05/16/2014 09:59 pm ET Updated Jul 16, 2014

Mathematical Growth: Angry Birds to Blockbusters

PETER PARKS via Getty Images

As the close of another school year approaches, children and youth across the country trudge through end-of-year testing. Teachers work to prepare their students both academically and mentally. A concept some teachers work to explain and students struggle to understand is exponential and quadratic growth rates. Part of the problem is that this math is often taught on paper with a simple x/y axis; it doesn't seem to have any relationship to the real world. But if you look at something like Angry Birds or blockbuster summer movies, these concepts become easier to understand.

A quadratic is a function of the form y = ax2 + bx + c, where the values of a, b, and c define the curve. Where are parabolas? One location is in the game Angry Birds, as discussed in my Huffington Post blog post "Frustrated With Math? Try Angry Birds!" and in more detail in my book Math Bytes: Google Bombs, Chocolate-Covered Pi, and Other Cool Bits in Computing. The red bird in the introductory levels follows the path of a parabola, as seen below.

Between being released from the slingshot to the apex of the trajectory, the bird experiences quadratic growth in altitude. That red angry bird moves pretty quickly. What difference would it be to have that angry bird's altitude grow exponentially? Let's ask a broader question first and return to this in a bit.

So how fast can exponential growth really be? First, it is fast -- very fast. Frankly, exponential growth is fast enough to make the difference between a summer blockbuster and a bomb at the box office. This summer, films like Godzilla, Maleficent, and the next installments of the Transformers and Planet of the Apes films will be released. Let's see these growth rates in this context, which is another topic detailed in a similar way in Math Bytes.

So what would be worse for a film: having a million people tweet poor reviews of the movie over an hour, or having one person tweet in the first minute, and from that point on having twice as many people tweet each minute as in the minute before? Clearly, having a million people people bash a film is not great. But let's see what happens in this doubling. In the first minute, one poor review is posted. In the second minute, two more poor reviews appear. In the third minute, an additional four poor reviews are posted, with a total of seven negative tweets having been written, as seen below:


Simple enough. Not much harm. But it doesn't take long to see that this rate continuing produces a problem -- a blockbuster problem. At 10 minutes, we still only have a bit over 500 people writing a poor review that minute, with just over 1,000 total having tweeted over those 10 minutes. Not bad. But notice that after another 20 minutes, half a million people are tweeting at that time, with over a million having crafted the 140-character thumbs-down reviews. We still have 40 minutes to go before the hour is up! In fact, we need less than 30 minutes to reach the entire population of our planet, which would be great for the volume of Twitter's subscribers but terrible for the film.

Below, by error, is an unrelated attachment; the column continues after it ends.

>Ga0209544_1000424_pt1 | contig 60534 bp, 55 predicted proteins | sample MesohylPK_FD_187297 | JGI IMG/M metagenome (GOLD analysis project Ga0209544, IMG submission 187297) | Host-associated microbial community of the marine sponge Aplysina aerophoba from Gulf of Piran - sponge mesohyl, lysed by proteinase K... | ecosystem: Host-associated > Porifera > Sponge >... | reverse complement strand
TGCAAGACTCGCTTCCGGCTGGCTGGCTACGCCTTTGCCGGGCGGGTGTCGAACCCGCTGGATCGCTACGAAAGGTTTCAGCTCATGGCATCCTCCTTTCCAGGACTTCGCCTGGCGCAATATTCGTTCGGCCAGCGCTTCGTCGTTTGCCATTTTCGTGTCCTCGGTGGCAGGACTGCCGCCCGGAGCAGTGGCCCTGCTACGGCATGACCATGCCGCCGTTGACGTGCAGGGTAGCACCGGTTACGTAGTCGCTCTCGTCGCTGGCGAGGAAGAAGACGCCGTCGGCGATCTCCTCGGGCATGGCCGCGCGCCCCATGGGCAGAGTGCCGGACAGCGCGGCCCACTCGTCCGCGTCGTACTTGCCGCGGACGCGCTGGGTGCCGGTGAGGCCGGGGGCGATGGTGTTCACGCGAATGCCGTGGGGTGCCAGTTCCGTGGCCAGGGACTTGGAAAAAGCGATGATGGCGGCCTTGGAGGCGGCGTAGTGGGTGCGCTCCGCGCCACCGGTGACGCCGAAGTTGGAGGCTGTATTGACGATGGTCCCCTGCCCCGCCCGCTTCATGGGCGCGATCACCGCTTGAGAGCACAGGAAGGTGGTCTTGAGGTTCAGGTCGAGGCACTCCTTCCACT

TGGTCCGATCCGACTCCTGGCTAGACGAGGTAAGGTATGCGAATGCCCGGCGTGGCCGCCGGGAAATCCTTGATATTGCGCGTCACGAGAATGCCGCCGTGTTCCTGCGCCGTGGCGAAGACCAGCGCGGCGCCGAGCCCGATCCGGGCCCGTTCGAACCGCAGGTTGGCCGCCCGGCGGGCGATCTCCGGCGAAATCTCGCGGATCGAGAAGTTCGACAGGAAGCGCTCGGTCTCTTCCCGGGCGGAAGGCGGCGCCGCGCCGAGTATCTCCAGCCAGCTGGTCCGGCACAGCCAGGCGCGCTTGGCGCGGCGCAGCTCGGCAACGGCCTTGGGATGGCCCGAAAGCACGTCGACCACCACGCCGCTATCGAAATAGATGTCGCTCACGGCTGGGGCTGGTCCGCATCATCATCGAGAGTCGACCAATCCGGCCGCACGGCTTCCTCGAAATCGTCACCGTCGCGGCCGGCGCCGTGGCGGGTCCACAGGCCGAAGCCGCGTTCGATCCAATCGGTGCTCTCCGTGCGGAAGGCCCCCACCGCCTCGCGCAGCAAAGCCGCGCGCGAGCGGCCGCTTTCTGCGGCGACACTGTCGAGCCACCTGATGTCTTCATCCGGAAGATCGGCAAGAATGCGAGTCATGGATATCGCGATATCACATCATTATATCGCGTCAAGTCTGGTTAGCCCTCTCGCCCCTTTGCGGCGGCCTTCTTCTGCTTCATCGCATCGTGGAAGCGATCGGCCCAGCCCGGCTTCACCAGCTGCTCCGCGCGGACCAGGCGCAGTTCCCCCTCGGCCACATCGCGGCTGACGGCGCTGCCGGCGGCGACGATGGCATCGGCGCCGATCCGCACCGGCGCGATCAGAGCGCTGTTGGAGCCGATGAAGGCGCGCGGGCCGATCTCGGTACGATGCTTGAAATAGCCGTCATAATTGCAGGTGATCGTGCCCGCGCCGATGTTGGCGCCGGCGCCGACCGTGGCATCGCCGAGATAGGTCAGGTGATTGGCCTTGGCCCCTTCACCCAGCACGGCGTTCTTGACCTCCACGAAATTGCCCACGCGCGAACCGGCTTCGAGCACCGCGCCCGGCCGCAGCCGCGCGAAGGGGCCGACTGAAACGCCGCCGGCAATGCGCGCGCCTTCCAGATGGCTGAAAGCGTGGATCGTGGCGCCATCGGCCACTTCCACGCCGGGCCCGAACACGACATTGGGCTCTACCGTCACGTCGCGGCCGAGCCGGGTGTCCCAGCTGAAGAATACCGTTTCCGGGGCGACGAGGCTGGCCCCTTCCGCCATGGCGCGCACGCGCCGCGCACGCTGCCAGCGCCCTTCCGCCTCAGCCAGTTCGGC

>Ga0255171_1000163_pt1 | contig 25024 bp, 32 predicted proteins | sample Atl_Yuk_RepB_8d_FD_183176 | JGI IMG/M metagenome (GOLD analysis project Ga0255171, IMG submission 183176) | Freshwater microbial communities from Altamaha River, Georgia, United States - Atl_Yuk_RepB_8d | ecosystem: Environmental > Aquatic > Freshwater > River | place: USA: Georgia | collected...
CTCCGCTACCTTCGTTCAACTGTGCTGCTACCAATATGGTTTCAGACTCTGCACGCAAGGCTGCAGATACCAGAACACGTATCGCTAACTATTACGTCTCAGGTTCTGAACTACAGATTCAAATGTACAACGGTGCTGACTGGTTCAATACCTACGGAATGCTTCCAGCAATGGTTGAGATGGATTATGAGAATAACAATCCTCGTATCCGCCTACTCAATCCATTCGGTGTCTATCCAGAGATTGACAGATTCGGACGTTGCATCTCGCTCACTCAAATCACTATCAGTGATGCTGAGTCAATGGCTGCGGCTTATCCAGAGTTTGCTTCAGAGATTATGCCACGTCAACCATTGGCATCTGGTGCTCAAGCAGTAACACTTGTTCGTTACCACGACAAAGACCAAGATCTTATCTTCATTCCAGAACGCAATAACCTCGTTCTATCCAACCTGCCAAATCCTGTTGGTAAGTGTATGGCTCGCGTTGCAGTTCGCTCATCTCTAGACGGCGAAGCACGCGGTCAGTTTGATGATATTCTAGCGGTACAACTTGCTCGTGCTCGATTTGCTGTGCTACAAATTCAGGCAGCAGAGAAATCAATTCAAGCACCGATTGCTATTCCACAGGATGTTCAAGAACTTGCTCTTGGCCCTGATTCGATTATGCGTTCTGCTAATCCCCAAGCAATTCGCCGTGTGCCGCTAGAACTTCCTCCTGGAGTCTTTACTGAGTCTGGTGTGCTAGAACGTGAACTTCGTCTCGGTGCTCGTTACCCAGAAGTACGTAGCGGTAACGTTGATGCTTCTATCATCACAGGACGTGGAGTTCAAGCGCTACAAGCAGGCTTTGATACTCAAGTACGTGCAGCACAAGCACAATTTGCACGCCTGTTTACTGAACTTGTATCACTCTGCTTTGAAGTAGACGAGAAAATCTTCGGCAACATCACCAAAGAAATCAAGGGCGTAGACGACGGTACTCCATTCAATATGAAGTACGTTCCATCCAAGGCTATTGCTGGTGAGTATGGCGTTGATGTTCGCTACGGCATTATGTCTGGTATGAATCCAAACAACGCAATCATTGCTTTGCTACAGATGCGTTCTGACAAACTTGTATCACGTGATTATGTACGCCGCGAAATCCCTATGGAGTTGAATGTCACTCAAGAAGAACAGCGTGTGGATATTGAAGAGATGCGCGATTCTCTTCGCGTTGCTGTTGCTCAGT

Now let's compare this to quadratic growth. At minute 2 we have 2*2, or four people tweeting. At minute 10 we have 10*10, or 100 people tweeting. Then, after 30 minutes, we have less than 10,000 people tweet in total! In fact, at this growth rate, even after 180 minutes, under 35,000 people are tweeting at that moment! While this is a lot of tweets, clearly it is far from the rate of our doubling, which was exponential.

Finding examples can be difficult, as growth is often not that fast. Yet we frequently use the term "exponential growth" when we in fact simply mean fast growth. An enlightening activity is searching Google News for the term "exponential growth" and discussing whether the claims for such growth are indeed true. Quadratic growth is fast. But exponential growth is very fast and rather deceptive. For our poor reviews, it doesn't look like anything is happening over the first 10 minutes. Keep in mind that if those million tweets were distributed evenly over an hour, we'd have about 16,000 tweets per minute, or about 250 tweets per second. In the doubling, this rate doesn't appear for a bit. Even so, the number of tweets is doubling each and every second.

So let's return to our earlier question. Why does an angry bird not follow exponential growth as it is shot out of the slingshot? It wouldn't take long for the bird to find itself in space. The bird may accelerate quickly, but "quickly" doesn't mean exponentially. In fact, maybe it wouldn't take too, too long to have that angry bird in a galaxy far, far away.

Soon, students will be beyond being tested on such ideas. We will be in the slumber of summer. Yet in all likelihood, at some point in those months, a song, image, or movie will go viral on the Internet and the world will ask the same question, "How can this happen?" Hopefully, a group of students now working to hone their skills in exponential and quadratic growth will remember just enough of their school studies to explain how such seemingly impossible rates can occur!

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